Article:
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The noisy little prinia

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Northern Cordon Bleu

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Sao Tomé Speirops

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Prinia

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Cordon Bleu

From our balcony we can see the fish jumping in the sea, causing small ripples on the surface of the water.

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The fishermen all make their way towards that area, but by the time many of them have reached the spot, the fish have moved on.

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Dinner

Dinner is taken in the open-sided restaurant, with each cabin having its own dedicated table.

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Vegetable soup

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Pasta with crab, cream and Parmesan cheese

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This is not quite what David was expecting when he ordered 'apple pie'.

After dinner we yet again sit on the balcony for a long while, taking in the sounds and sights of the jungle after dark. There is next to no llight pollution and the stars are out, but unfortunately so are the clouds for a lot of the time.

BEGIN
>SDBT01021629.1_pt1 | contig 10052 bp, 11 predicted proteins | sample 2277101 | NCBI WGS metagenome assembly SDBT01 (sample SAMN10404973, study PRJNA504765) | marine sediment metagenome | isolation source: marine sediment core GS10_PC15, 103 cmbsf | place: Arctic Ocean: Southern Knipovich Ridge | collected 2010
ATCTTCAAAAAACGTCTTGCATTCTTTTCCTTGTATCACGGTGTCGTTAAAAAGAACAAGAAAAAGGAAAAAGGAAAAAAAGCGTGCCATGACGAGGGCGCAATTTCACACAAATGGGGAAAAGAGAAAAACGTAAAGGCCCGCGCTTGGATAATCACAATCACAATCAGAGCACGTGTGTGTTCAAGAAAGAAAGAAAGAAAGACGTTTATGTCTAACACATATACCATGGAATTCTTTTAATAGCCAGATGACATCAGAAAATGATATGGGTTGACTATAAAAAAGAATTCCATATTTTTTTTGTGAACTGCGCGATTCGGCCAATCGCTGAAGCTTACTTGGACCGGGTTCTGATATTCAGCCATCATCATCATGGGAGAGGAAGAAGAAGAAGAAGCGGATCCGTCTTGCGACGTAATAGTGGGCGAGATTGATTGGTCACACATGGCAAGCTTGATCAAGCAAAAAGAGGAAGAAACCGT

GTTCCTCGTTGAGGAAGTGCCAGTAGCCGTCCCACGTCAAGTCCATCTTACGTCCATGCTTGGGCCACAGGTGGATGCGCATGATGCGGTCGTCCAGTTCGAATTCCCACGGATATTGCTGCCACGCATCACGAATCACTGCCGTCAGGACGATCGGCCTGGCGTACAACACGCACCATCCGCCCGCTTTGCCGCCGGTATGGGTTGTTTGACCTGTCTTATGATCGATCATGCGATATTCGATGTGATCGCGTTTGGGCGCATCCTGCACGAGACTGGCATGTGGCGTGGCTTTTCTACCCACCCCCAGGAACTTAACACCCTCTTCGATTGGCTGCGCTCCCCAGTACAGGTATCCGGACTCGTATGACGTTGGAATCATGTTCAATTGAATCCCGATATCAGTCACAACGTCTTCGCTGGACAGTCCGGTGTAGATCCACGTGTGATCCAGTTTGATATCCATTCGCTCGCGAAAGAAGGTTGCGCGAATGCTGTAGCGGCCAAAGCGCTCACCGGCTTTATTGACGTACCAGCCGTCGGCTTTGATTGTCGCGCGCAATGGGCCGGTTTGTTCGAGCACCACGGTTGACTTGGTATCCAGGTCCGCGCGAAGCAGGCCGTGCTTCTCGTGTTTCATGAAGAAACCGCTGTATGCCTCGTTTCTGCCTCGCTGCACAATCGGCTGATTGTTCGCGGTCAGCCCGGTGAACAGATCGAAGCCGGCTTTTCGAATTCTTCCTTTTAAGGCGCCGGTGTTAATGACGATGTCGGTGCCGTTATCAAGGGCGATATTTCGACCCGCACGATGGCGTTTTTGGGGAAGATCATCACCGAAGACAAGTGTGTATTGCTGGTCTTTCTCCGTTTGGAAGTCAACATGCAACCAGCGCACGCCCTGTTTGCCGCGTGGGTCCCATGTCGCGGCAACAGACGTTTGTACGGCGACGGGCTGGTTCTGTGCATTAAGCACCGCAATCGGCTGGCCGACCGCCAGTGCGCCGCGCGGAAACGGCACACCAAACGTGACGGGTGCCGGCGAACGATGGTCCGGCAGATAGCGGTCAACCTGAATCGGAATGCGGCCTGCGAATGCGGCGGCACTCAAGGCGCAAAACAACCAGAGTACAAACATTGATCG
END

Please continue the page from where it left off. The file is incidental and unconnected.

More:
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And so ends another delightful day in paradise. Thank you Undiscovered Destinations.

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Posted by Grete Howard 12:27 Archived in Sao Tome and Principe Tagged children birds fish fishing memorial kite paradise tunnel lizard birding fishermen bananas poverty heaven stars hospital baobab cacao rustic abandoned plantations bonito massacre astro martyrs blue_lagoon bird_watching roca eco_lodge undiscovered_destinations calabash astrophotography batepa_massacre prinia endemic_birds vinho_verde fernão_dias memorial_dos_heróis_da_liberdad agostinho_neto urbex abandoned_hospital star_fruit tropical_almonds rugged_coastline roça_monte_forte basket_weaving lemon_tree cashew_nut cashew_fruit mucumbili carambola life_list white_wine cordon_bleu speirops after_dark apple_pie Comments (4)

Tadoba National Park - Part III

No tigers this morning


View Tiger, Tiger, Burning Bright - India 2017 on Grete Howard's travel map.

Black Ibis
Considering it was only yesterday that we saw our very first Black Ibis, today the first thing we see is a whole flock of them flying.

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Another first: Muntjack AKA Barking Deer

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Gaur

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Black Headed Ibis

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Lesser Adjutant - another new one for my list.

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Crested Serpent Eagle